Vegetable People

In the 1870’s American manufacturers were a long step ahead of the American advertising industry. They were producing goods on a nationwide scale, but there was no national publication in which they could hawk their products. The ingenious solution to this problem was the trade card [see “Trade Cards,” AMERICAN HERITAGE , February, 1967]. With a picture on one side and some persuasive copy on the other, these cards were slipped into packages, handed out in retail stores, and mailed to customers.Read more »

The WPA’s Amazing Artistic Record Of American Design

From the winter of 1935–36 until shortly after America’s entry into World War II, hundreds of artists were engaged throughout most of the nation in compiling a graphic record of surviving artifacts from the American past. Antiques shops and old farmhouses, private collections, historical societies and museums, California missions and Shaker barns, were ransacked for evidence that would accurately and colorfully picture the story of our early arts and crafts.Read more »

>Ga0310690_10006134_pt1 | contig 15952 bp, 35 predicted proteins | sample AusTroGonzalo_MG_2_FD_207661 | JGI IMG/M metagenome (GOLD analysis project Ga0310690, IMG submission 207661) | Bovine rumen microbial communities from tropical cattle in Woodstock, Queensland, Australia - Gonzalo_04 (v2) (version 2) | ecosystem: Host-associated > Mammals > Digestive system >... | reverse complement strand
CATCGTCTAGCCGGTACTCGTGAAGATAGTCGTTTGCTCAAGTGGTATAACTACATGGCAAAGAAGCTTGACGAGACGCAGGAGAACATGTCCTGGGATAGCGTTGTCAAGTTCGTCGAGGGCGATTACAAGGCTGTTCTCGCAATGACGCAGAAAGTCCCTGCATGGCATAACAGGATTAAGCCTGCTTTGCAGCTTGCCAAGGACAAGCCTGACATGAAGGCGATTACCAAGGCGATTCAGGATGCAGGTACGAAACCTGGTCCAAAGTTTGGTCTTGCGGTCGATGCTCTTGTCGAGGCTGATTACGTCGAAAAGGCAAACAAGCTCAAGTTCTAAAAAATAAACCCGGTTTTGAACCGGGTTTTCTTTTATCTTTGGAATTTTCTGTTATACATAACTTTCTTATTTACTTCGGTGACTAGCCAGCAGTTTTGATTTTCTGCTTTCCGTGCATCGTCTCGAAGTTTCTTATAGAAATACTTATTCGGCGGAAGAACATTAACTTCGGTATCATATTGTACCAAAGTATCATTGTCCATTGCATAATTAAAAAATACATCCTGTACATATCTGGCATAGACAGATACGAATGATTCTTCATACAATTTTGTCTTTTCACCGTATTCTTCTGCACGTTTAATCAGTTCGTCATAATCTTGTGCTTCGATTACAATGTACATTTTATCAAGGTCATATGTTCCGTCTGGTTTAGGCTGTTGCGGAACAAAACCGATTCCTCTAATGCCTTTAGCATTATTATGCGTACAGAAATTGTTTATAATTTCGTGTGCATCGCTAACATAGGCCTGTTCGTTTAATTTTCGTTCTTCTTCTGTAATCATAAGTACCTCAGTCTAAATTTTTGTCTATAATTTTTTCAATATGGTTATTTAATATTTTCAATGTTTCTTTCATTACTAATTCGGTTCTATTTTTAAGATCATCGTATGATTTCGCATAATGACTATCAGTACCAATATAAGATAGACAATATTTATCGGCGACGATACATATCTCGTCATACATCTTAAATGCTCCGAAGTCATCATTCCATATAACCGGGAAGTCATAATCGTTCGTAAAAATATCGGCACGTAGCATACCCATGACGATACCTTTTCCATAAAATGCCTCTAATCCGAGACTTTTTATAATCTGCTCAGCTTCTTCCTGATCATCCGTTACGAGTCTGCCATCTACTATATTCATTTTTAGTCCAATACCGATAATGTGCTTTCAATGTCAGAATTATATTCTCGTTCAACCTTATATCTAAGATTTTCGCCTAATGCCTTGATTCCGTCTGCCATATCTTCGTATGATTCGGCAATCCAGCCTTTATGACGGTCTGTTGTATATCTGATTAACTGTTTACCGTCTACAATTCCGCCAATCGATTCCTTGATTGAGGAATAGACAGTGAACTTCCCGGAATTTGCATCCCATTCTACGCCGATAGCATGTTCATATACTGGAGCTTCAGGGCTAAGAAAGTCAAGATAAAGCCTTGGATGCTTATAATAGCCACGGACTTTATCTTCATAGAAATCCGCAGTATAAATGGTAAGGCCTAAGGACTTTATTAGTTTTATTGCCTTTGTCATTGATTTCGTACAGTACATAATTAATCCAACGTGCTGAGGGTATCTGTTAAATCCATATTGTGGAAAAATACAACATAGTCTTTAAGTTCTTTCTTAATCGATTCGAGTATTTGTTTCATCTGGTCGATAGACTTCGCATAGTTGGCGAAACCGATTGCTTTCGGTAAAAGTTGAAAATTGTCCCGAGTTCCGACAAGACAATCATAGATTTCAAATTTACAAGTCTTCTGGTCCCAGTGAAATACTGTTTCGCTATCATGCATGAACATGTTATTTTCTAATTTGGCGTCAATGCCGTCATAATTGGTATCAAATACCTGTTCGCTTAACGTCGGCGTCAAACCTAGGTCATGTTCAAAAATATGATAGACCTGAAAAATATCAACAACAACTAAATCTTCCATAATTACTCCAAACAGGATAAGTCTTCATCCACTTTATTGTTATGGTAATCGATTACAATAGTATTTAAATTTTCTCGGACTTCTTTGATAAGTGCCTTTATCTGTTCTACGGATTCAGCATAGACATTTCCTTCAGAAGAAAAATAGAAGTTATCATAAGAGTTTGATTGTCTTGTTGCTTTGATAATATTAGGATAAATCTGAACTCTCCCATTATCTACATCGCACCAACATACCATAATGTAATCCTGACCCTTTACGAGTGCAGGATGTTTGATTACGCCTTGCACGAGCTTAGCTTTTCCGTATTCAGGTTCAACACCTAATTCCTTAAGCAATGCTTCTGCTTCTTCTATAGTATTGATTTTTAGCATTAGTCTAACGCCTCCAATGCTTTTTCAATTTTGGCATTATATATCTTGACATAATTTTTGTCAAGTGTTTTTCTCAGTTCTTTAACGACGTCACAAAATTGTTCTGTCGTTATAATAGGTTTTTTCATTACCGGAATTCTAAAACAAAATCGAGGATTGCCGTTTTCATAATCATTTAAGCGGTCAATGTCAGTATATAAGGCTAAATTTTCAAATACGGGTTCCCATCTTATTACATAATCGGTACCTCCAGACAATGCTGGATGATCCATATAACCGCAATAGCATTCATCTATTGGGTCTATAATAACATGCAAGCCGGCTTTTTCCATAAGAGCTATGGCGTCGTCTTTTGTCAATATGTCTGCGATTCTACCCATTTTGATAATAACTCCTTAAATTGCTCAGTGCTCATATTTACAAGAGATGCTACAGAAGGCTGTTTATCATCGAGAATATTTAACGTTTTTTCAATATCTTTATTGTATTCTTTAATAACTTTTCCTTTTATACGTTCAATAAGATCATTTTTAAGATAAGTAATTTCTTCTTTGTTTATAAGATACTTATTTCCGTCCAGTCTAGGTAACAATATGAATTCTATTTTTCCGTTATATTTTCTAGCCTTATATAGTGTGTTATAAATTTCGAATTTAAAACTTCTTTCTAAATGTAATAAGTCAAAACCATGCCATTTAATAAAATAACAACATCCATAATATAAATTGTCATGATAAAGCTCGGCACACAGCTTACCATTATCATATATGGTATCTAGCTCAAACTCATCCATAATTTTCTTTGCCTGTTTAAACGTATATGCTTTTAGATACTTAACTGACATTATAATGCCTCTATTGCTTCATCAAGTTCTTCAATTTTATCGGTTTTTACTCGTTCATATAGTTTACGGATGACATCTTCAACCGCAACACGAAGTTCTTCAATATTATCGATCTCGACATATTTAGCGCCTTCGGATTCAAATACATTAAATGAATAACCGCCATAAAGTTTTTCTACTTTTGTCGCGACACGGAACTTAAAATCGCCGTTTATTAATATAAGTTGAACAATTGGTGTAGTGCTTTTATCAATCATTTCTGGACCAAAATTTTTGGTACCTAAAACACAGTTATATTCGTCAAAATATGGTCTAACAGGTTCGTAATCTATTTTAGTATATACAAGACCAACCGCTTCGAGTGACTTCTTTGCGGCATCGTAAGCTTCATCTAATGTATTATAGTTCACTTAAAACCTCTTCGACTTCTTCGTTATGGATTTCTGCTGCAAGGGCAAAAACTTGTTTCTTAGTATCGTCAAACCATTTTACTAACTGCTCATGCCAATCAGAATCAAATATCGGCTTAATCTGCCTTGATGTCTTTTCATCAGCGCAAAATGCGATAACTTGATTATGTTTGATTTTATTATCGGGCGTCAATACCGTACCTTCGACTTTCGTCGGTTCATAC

Commerce Through A Looking Glass

In the early days of giveaways the pocket mirror was a handy means of promoting a product: the advertisement was on one side, the customer on the other

Who Is the Fairest of Them All? Read more »

The Beards That Made Rough-keepsie Famous

Attached to every city in America is at least one illustrious industrial name. In Detroit it is Ford. In Durham it is Duke. In Milwaukee it is Schlitz, who made “the beer that made Milwaukee famous.” In the annals of Poughkeepsie, New York, it is Smith, or rather the brothers Smith, William and Andrew, whose patronymic is recognized wherever people cough. What Gloversville has been to gloves, Meriden to silverware, and Battle Creek to breakfast cereals, Poughkeepsie has been to medicated cough candy.Read more »

Good Lord, Grandpa It All Came True

Ideas change. A thigh thought massive in 1970 was another era’s ideal, and the pinups presented here never failed to draw admiring looks from gentlemen of the 1890’s, along with a chuckle or two at the presumption of these career-minded girls. Read more »